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This book’s greatest attribute is its realness. I can’t say how happy I was when I realized that she was giving me everything I’d ever wanted to know. Sometimes, memoirs can serve a purpose that overshadows some events because they only exist to promote or push an agenda. In Becoming, Michelle Obama isn’t selling herself. She is clear about that. She doesn’t want to become President, like, ever. She doesn’t want to stay “famous”. What she wants is to continue to inspire people and to use her platform to help the youth. Which is probably why she included moments in the book that maybe don’t always put her or her husband in the best light, but that satisfied the reader’s curiosity. I loved reading how she and President Barack Obama met or how she said yes to him running for the presidency (turns out she only said “yes” ’cause she thought he’d never win… Oops!). But, above all, I wanted to know how she felt about the current president. I know it may be weird, but I couldn’t accept the images we saw of her and President Obama welcoming him at the White House all smiles and cheerful. I felt so relieved when I read her true reaction to his words and claims. Her anger and intolerance to his offensive remarks validated my feelings and I am so grateful that she chose to include these passages in her book.

[…] a tape would surface of Donald Trump in an unguarded moment, bragging to a TV host in 2005 about sexually assaulting women, using language so lewd and vulgar that it put media outlets in a quandary about how to quote it without violating the established standards of decency. In the end, the standards of decency were simply lowered in order to make room for the candidate’s voice.”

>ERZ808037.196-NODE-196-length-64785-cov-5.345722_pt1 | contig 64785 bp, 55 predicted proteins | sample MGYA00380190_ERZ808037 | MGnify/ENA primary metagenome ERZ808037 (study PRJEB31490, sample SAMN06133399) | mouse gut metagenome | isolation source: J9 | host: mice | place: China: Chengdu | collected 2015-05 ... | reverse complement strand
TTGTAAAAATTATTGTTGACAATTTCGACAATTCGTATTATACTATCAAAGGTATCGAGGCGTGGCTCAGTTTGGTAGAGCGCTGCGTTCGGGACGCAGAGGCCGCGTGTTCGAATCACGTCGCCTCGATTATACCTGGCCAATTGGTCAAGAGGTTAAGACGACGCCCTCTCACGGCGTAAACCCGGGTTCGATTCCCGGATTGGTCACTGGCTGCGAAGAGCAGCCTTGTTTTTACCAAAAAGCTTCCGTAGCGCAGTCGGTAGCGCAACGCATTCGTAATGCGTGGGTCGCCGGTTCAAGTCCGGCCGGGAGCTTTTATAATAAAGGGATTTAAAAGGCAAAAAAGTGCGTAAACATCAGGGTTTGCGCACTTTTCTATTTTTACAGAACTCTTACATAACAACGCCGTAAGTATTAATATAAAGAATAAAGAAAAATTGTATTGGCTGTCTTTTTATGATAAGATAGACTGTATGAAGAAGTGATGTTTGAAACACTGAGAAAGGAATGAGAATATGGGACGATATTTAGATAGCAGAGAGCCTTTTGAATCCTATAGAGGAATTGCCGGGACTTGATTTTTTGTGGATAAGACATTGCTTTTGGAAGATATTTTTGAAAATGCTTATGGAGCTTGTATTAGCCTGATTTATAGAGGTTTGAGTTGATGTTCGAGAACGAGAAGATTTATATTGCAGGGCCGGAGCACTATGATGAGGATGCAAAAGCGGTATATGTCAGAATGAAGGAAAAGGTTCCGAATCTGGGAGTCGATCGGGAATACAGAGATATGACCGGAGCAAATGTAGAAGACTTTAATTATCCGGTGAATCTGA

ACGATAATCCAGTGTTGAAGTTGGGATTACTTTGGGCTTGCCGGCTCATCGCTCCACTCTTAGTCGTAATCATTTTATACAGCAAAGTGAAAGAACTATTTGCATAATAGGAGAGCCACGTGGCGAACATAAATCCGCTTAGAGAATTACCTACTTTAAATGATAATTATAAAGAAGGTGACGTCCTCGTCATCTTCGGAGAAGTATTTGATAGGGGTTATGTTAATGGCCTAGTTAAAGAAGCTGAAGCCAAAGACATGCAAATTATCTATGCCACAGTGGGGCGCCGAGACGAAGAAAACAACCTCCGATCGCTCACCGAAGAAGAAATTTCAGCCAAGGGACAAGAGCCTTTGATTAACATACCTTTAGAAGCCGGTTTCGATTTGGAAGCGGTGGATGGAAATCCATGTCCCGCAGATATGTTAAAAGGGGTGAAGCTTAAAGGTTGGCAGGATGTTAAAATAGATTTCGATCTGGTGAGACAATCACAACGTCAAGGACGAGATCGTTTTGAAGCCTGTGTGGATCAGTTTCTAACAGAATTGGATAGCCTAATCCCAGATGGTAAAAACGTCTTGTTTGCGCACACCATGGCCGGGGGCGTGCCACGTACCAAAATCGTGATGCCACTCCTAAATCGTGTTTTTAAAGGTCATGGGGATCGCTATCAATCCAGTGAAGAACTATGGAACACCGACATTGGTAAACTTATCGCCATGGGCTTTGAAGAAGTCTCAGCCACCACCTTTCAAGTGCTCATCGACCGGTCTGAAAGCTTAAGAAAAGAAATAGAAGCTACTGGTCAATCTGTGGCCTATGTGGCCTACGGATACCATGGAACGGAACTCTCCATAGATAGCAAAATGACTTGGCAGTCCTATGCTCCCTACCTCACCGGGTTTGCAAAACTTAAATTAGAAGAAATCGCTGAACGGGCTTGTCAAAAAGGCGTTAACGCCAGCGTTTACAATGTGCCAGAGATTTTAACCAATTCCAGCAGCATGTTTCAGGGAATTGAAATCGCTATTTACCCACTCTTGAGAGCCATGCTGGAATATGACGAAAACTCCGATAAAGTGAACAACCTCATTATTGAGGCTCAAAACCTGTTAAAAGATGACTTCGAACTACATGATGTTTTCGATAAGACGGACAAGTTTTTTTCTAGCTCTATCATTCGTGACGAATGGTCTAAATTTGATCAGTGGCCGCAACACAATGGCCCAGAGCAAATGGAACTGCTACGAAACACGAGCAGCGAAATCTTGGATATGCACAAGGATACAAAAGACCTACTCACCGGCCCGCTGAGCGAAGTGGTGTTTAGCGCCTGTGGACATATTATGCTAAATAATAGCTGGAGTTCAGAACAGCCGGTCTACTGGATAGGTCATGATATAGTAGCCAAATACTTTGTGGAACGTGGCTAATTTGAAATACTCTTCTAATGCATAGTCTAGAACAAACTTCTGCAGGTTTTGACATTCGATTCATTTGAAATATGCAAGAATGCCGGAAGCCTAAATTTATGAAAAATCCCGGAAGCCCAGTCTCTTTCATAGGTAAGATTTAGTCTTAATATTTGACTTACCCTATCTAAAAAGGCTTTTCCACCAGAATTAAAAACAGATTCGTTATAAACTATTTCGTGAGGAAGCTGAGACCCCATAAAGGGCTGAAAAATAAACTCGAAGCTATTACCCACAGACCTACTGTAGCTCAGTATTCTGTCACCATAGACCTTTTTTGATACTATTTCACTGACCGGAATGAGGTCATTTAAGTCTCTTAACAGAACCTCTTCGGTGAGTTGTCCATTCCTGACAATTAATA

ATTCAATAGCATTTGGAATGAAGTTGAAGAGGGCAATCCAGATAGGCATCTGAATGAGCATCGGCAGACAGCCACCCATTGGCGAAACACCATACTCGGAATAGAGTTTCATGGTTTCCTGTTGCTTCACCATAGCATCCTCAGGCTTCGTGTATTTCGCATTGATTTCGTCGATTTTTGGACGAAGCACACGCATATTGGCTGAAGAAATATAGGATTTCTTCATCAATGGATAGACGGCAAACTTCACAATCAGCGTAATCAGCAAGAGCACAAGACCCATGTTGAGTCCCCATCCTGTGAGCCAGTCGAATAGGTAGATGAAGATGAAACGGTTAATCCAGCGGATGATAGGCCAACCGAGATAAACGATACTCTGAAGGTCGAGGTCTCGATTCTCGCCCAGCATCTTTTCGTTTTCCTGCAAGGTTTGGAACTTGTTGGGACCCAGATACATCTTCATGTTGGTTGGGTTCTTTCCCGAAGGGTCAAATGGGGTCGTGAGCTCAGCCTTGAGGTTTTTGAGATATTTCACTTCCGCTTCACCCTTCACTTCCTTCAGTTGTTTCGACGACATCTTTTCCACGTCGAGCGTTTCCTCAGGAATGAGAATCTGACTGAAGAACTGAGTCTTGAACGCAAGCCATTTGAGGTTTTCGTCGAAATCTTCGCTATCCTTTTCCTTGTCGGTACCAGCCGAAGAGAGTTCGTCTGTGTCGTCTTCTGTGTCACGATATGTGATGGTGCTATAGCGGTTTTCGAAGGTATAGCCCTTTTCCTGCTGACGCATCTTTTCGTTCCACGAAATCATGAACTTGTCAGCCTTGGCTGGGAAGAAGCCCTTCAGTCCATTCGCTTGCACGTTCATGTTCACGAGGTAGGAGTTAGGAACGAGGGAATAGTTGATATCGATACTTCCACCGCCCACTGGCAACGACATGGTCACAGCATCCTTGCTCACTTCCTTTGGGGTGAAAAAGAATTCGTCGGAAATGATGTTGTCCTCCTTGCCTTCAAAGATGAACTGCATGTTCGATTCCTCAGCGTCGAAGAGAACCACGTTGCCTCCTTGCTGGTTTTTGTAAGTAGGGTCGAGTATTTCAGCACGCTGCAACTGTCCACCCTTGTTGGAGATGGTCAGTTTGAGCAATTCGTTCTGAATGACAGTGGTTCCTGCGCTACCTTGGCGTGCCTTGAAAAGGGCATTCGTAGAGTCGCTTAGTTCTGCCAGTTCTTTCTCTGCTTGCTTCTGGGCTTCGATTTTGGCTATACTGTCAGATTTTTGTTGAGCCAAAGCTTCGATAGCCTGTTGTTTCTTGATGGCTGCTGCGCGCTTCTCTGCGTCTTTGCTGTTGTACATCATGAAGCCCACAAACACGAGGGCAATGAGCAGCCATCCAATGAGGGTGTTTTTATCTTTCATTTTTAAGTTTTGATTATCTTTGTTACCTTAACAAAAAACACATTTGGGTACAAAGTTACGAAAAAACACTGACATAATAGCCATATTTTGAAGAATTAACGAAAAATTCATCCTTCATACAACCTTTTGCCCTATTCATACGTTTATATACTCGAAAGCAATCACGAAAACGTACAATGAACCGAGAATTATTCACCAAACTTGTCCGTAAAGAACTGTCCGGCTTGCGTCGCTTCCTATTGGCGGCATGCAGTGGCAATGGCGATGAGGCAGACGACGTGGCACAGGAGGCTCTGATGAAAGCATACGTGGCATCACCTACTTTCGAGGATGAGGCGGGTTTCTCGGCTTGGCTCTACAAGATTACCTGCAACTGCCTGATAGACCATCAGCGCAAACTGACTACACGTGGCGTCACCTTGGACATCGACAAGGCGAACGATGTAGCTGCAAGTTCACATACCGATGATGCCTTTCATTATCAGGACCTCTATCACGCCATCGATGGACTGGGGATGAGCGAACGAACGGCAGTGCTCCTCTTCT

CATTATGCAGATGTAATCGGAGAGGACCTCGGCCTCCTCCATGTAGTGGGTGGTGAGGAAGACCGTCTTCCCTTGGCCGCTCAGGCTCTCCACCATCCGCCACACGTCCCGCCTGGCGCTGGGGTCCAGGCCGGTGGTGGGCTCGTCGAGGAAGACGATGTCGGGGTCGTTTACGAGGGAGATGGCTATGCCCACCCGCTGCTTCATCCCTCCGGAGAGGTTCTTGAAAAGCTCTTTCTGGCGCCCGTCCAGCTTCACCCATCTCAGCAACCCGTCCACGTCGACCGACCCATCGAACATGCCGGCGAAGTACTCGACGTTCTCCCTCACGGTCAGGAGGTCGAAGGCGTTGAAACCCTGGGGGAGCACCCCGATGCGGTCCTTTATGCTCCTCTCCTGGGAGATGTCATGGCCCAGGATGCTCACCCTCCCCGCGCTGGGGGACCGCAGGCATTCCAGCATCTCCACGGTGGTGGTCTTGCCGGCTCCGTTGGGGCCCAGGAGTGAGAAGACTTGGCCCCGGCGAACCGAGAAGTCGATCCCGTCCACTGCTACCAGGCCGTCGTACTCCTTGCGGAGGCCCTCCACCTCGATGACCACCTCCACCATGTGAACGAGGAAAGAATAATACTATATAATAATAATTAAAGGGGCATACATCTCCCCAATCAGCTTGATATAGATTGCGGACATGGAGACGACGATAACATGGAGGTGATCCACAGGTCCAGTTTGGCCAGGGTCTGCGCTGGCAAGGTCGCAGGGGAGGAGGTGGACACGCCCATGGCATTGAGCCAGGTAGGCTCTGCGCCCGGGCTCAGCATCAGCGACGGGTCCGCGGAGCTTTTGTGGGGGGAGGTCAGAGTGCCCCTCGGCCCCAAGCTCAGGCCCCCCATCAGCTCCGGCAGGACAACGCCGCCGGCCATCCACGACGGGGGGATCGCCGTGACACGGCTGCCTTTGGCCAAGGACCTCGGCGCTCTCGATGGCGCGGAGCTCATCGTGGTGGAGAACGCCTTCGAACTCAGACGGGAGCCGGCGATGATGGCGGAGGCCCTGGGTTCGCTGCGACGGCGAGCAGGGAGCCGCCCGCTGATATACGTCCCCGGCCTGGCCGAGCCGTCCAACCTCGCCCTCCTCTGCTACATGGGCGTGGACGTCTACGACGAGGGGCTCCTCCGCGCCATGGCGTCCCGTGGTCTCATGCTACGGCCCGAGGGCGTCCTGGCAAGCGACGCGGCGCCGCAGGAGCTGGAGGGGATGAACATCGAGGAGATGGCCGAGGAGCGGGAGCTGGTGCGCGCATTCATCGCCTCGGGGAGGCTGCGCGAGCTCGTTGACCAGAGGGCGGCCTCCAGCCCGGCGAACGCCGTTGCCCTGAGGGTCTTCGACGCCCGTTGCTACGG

This memoir also gives great insight into life in the White House. I was amazed to learn that they had to pay for the food they ate in the White House. I mean, it makes sense that taxpayers shouldn’t have to pay for it, but I guess I’d never thought about it. Even crazier, the car in which the President travels always contains a certain quantity of compatible blood in case he needs a transfusion. I was also shocked to learn that everywhere the President goes there is a person carrying a suitcase, called the “football”, which contains the nuclear codes and directives. Always be prepared, right? Anyways, these little anecdotes and fun facts bring lightness to her story and captivate us from beginning to end.

I’d been Mrs. Obama for the last twelve years, but it was starting to mean something different. […] I was now Mrs. Obama in a way that could feel diminishing, a missus defined by her mister.”

In all, Becoming is a great tale of determination, kindness and dedication. I recommend it to everyone. It speaks of feminism, womanhood and politics without being didactic or complacent. Michelle Obama doesn’t hesitate to criticize the political system, media outlets, spiteful attitudes and, sometimes, her own actions. This memoir is inspirational and challenging because it makes you think and see your own life in a different light. I didn’t think it was possible for me to love Michelle and Barack Obama more than I already did, but she proved me wrong. Their flaws and origin stories made them even more charming. But be careful, this book definitely reopened the wound and revived the pain I felt when the Obamas left the White House two years ago… It was worth it though!